Now, social media is a very powerful tool that can really make a difference, just look at Twitter's role in the Arab Spring. But I think it can also be very dangerous as it encourages what I've heard termed as 'slacktivism'. From what I can tell, the majority of people who post their bra colour on Facebook for Breast Cancer awareness will not go on to do other things for that cause. I would like to be proved wrong, but I see the majority of people taking part in this, and then feel that this is their good deed for charity. It allows them to feel smug that they've done their bit without really helping. This is how I see the majority of awareness raising in social media. Awareness is raised, but that only does some good if that awareness is built upon, instead of letting it fade away.

And awareness in and of itself is not always a good thing. Take any number of PETA's campaigns (none of which I am willing to link to). Many of their recent campaigns have been by turns, misogynistic, fat hating and trivialise domestic abuse. These are shock tactics they claim are designed to raise awareness of vegetarianism, veganism and the way animals are treated. For me they merely raise awareness of PETA being a bunch of twats. How many people have been converted to a meat free diet by their campaigns? I'd love to know the numbers. But even if millions of people have gone vegan because of their adverts, that doesn't take away the fact their methods were dubious at best.

Which brings me back to KONY 2012. The film is designed to bring attention to the problem of child soldiers in Uganda, and the atrocities committed by Joseph Kony and the LRA. I've not seen the film, and currently do not plan to watch it. I've seen the link to the film posted many times today, and there has been a lot of discussion surrounding it. My main worry is that the people posting the video are engaging in slacktivism, and think that their efforts at raising awareness are sufficient. My other worry is that people are posting this film on without investigating further into it.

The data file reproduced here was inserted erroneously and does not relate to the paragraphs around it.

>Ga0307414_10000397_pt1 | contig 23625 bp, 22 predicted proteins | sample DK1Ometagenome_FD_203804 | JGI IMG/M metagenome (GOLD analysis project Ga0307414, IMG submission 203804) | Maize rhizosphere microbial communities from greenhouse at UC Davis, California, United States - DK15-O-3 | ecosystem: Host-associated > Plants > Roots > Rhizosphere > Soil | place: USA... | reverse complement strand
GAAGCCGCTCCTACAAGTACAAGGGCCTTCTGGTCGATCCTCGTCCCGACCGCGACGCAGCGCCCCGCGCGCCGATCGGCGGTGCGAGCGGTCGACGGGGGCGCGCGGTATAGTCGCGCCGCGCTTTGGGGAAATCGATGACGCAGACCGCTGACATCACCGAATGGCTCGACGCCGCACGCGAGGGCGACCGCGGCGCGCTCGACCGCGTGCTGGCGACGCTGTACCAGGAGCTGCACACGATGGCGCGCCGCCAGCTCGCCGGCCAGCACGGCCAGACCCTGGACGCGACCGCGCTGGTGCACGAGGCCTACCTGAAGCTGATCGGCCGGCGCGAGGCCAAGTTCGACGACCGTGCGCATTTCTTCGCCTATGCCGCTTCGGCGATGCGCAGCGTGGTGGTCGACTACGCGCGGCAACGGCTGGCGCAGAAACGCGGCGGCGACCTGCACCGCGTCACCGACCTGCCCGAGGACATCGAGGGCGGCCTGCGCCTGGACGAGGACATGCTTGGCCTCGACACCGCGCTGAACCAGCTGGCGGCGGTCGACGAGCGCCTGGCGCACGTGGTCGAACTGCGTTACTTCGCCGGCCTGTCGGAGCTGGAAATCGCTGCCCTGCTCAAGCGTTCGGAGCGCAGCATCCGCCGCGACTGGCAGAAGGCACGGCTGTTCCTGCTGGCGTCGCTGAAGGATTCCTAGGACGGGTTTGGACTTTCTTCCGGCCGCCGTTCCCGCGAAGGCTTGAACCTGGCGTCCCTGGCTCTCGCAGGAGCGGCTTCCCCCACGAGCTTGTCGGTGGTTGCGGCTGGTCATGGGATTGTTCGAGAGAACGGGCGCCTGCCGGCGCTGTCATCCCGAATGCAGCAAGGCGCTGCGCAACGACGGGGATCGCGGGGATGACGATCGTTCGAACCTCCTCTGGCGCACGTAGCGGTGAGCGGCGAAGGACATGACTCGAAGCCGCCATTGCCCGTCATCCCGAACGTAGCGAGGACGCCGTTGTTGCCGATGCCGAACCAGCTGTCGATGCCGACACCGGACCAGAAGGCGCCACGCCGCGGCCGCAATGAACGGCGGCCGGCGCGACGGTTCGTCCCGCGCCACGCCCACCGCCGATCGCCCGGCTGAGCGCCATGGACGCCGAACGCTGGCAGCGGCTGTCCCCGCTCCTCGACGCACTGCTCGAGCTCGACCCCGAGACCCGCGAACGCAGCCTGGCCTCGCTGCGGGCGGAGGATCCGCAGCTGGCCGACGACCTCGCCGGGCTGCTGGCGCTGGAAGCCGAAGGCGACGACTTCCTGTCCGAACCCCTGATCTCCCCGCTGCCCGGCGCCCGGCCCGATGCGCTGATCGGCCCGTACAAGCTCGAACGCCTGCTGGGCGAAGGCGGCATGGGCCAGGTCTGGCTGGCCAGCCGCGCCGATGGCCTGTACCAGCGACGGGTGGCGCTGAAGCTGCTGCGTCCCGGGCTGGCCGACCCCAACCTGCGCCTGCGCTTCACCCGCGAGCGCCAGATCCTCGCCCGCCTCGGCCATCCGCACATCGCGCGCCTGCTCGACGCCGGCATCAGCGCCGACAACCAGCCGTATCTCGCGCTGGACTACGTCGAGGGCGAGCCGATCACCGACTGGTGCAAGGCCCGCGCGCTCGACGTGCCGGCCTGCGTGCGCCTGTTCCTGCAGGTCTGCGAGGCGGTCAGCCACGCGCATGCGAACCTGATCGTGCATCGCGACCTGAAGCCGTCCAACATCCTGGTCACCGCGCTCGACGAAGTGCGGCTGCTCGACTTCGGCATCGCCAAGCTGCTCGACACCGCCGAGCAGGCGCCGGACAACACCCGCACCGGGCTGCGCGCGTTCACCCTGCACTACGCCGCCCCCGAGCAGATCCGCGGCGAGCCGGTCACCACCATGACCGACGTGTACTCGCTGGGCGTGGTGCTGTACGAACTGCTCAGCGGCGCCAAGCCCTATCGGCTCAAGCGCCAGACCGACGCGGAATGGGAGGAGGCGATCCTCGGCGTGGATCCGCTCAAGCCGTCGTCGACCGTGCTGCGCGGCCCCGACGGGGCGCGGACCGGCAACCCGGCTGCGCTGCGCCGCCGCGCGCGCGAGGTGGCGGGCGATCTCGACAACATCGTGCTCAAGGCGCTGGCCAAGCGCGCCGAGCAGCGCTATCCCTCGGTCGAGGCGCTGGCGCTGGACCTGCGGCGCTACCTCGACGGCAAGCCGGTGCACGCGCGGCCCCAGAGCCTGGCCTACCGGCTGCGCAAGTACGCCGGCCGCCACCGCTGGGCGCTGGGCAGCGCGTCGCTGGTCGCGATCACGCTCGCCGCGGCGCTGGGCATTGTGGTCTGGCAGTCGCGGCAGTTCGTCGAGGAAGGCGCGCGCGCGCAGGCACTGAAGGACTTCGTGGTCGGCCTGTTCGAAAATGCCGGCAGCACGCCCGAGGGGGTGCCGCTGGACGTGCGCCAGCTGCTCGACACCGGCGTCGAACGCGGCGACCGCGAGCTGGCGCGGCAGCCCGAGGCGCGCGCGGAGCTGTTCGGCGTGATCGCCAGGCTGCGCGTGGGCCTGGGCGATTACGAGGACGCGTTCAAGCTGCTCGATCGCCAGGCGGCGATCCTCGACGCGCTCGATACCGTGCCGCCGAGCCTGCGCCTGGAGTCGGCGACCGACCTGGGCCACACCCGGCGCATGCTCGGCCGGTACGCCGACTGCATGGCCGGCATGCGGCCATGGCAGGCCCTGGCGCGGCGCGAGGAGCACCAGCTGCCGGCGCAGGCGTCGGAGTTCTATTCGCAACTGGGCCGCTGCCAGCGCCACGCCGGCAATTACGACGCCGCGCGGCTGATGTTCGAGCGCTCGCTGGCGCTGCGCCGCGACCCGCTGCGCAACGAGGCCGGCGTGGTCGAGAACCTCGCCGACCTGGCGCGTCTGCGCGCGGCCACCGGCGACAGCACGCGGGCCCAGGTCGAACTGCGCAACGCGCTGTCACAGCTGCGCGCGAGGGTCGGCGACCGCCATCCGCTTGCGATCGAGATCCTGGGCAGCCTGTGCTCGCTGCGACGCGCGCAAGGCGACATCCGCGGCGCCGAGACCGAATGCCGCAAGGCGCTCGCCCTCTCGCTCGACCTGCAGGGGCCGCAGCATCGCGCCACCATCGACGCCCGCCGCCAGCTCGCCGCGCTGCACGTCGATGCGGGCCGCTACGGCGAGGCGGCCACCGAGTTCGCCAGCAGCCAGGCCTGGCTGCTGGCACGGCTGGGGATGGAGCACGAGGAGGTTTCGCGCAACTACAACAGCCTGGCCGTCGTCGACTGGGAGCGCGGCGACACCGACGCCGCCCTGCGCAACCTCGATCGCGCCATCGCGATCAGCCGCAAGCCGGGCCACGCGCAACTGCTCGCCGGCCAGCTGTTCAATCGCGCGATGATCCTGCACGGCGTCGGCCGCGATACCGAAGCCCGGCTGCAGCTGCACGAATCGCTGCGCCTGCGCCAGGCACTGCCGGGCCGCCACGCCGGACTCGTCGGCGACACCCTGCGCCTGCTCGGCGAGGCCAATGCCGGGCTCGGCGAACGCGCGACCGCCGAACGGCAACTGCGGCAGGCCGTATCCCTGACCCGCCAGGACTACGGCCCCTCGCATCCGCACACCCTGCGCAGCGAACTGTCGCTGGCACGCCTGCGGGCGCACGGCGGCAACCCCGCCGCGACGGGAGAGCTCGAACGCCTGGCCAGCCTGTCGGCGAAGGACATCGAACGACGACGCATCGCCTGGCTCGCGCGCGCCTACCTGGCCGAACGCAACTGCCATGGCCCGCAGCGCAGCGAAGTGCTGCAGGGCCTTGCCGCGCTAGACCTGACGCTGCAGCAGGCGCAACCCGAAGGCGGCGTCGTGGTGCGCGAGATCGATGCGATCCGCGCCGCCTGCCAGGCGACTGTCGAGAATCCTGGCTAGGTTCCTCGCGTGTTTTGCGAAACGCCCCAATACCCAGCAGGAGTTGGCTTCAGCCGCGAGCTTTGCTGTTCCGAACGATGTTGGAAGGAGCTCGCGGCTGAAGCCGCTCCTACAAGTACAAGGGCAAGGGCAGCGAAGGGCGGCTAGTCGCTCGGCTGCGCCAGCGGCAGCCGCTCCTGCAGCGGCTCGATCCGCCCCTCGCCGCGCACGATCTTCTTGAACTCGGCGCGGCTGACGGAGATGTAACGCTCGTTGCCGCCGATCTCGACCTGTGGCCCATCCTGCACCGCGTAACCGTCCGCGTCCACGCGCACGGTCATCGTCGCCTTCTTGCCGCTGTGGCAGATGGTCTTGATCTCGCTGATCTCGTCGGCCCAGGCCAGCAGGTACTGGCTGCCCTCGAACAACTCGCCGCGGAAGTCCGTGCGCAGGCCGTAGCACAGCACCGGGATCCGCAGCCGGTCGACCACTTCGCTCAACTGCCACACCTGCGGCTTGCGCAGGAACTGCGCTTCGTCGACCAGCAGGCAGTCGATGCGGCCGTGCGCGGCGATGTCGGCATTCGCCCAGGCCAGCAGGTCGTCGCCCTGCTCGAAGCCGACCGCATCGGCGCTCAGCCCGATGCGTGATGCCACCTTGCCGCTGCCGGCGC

As described by this article here, Invisible Children, the creators of KONY 2012, seems to be a deeply problematic organisation. Any person who believes in human rights should be against what Joseph Kony stands for, but this does not necessarily translate to supporting Invisible Children.

We need to have more conversation on this subject, more action. And we need to investigate any organisation we choose to support before supporting them. We should never be afraid to ask questions, even when a person or organisation seems to be doing good. If the focus seems to be more about what the organisation is doing for awareness than about the actual problem or solutions to the problem, then we should be deeply suspicious. This should be about Kony, not Invisible Children.

So please, if you have seen Kony 2012 today and been affected by it's content, I urge you, don't just share the video on Facebook or Twitter. Research Joseph Kony, and everything he's done. Investigate Invisible Children; find out who they are, what they stand for and what they're trying to do out there; find out how they work and how accountable they are. Find other organisations doing work in this area; find out what has been done in Uganda, what has worked and what hasn't. If you really care about this issue then put your time into some research. If after that you're satisfied that you want to support Invisible Children, go right ahead. But please don't think you're making a difference by sharing that film. Find out how you can really make a difference.

Pressing retweet or share takes barely any effort, and that's what make it so attractive; it's easy. But the easy road isn't going to help the children of Uganda, or anyone living in poverty or animals living in horrific conditions. Thinking carefully about which causes to champion, which organisations to support and which methods of supporting them is. We can make a massive difference to this world, but lets think before we leap and let's do it right.